2. Out of Zion the loveliness of His beauty. The church is the loveliness of His, Christ’s, beauty, because it is conformed to Him and receives of His fullness. He is Himself comely and most beautiful with every kind of beauty, and from this beauty comes the loveliness (species), that is, His form and image, in the church. And it went out of Zion into the whole world, because “He called it from the sun’s rising to its setting” (v. 1). But this calling began in Zion and first went out from there, as Luke 24:471 says: “beginning at Jerusalem unto the uttermost part of the earth.” [Isaiah 2:3; Micah 4:2, “The Law shall go forth from Zion, and the Word of the Lord from Jerusalem.” So also the church, for with the Law and in the Law go also the people who are in the Law. For the Law did not go out into the world by itself, without its observers. Therefore the Law and synagog are comely, but the Gospel is the loveliness of that beauty, likewise also the church.] In another way the loveliness of His beauty is the manifestation and brightness of His beauty, and this is the evangelical law preached throughout the whole world, for in that loveliness and brightness it became plain to all what the beauty of Christ is, namely, that it is spiritual. As a star showed the Magi that Christ was born, so this loveliness and brightness of the Gospel shows the beauty and glory of Christ. Third, “loveliness” (species) is the revealed face of the beauty of Christ, who was first hidden in the letter but then began to be seen. For He was indeed comely, but His loveliness had not yet appeared. Therefore, after the letter was discarded and the light brought in, the truth finally appeared, which the shadow did not permit to be loveliness, though it could not keep Him from being beauty. And Christ showed this on the mountain when He brought the beauty of His divinity and glory openly into view. Hence also species comes from specere (“to look at”), so that the only kind of beauty there is is that which can be seen and placed into the light. This was not the case in the Law. Perhaps this could be the meaning of the passage in Ps. 45: “With Your comeliness and Your beauty,” so that the Spirit Himself is the comeliness and beauty, but His passive manifestation through the Gospel is His appearance actively. [See also above, Ps. 47:4: “The beauty of Jacob whom he loved.”] With this the Hebrew agrees, “Thy glory and beauty,” for without the glory, the beauty is not seen and is hidden under the letter. Glory is beauty made illustrious, and loveliness is beauty made manifest. So the Lord says, John 17:5, 5 “Father, glorify Me with the glory which I had (behold it was hidden) before the world was made.” Along the same line, and also here according to the Hebrew, Jerome can be understood as saying: “Out of Zion God appeared in perfect beauty,” For the Law is imperfect, and its beauty is made perfect by the Gospel. Such is also this statement: “Thou hast crowned him with glory and honor” (Ps. 8:5), and “Glory and great beauty shalt Thou lay upon him” (Ps. 21:5).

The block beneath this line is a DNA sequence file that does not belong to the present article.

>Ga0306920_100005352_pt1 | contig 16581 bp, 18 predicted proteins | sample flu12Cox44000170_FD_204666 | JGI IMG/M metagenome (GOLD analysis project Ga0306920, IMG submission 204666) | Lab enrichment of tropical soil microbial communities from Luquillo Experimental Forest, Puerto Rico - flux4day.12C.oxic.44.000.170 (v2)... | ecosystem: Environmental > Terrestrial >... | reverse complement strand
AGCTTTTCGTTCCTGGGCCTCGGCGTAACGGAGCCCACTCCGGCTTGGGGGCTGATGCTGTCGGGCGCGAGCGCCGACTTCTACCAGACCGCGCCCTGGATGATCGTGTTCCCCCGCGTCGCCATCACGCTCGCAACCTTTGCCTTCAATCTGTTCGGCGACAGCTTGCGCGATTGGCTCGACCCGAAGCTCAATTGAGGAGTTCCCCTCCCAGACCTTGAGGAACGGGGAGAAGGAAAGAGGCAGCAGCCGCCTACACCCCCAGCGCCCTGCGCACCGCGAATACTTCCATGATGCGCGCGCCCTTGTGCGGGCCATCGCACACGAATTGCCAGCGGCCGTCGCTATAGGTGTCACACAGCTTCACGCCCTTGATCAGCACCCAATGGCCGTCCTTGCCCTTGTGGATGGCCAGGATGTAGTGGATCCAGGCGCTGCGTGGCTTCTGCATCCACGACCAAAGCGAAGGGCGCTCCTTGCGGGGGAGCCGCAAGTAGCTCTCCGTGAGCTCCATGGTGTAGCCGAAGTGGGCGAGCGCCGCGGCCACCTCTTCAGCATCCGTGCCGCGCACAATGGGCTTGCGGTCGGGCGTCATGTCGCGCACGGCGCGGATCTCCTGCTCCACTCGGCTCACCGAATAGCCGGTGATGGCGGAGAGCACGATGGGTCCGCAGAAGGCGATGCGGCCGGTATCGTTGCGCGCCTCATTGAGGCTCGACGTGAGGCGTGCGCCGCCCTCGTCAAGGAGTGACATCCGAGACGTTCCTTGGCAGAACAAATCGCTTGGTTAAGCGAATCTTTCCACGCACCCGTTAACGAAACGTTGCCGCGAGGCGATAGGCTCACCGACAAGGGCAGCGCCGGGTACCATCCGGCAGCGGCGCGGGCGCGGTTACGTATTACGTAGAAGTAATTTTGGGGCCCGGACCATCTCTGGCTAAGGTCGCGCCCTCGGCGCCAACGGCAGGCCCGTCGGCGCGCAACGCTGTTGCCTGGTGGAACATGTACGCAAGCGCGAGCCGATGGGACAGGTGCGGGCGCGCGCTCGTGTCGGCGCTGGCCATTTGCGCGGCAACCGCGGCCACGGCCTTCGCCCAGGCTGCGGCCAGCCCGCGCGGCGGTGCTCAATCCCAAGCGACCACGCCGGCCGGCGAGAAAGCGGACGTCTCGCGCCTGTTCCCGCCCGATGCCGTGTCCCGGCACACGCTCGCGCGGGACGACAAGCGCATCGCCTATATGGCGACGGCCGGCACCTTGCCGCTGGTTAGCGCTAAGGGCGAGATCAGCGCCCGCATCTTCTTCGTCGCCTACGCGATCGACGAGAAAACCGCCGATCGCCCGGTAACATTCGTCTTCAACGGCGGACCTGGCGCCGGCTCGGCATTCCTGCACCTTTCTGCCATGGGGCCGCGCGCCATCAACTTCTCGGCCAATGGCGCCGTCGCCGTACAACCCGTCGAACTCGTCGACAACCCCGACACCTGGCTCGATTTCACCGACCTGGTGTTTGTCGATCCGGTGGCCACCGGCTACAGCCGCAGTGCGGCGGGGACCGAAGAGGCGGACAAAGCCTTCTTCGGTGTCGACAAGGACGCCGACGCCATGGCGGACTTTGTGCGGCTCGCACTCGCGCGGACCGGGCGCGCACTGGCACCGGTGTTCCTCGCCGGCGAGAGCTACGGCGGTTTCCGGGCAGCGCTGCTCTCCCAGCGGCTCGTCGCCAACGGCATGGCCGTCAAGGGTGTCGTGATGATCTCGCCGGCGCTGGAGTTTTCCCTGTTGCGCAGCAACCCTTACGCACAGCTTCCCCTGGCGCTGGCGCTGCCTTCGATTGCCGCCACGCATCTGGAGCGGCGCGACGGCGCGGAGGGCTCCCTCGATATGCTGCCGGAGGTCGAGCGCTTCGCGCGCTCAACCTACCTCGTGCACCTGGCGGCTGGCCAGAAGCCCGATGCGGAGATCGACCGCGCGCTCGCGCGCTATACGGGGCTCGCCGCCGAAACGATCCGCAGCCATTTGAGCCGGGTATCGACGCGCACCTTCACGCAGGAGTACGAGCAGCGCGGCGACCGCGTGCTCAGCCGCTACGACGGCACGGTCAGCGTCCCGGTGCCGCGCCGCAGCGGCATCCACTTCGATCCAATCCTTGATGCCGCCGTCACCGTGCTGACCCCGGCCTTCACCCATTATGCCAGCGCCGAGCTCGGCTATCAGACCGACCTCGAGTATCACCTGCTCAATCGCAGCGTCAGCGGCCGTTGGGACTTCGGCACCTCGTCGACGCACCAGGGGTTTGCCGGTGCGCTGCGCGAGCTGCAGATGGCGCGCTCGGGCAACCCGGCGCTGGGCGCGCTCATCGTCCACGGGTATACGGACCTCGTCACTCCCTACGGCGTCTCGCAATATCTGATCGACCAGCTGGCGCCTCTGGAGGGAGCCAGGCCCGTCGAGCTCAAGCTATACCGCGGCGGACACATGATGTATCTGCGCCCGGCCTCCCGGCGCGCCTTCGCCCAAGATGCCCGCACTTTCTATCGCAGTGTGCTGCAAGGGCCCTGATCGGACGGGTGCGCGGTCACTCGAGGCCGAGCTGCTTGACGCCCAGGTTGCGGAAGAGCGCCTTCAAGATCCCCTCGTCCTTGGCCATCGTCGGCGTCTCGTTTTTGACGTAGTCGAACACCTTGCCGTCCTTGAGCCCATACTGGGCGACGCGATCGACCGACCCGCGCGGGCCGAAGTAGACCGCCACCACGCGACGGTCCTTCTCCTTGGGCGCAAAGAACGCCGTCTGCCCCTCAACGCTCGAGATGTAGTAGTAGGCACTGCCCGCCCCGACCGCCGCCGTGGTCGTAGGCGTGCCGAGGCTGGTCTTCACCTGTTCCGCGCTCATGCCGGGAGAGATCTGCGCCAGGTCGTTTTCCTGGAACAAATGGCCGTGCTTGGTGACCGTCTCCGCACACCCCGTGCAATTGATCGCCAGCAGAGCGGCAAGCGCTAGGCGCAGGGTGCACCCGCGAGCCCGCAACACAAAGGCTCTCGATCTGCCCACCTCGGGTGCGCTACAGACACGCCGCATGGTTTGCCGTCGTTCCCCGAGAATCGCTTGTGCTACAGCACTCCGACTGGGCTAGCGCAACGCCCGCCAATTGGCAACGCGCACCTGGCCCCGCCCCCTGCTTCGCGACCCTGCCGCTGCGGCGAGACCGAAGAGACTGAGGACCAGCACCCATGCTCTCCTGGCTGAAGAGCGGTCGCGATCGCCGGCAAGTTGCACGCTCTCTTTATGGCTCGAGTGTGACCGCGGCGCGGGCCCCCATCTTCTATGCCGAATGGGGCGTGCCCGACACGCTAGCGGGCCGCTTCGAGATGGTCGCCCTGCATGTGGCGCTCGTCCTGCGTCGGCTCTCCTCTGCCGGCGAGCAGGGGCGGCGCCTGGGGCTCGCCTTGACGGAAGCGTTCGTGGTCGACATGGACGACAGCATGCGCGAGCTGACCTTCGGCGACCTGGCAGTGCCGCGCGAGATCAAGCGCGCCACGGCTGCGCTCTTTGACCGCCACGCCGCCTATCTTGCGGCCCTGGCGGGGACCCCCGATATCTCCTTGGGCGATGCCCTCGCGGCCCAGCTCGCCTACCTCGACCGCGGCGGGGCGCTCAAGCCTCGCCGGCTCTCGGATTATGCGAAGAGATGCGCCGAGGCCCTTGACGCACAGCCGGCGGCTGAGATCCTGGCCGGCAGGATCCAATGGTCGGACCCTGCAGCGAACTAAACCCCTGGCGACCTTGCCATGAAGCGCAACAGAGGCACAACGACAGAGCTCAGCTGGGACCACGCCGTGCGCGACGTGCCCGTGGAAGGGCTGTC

Luther’s works, vol. 10: First Lectures I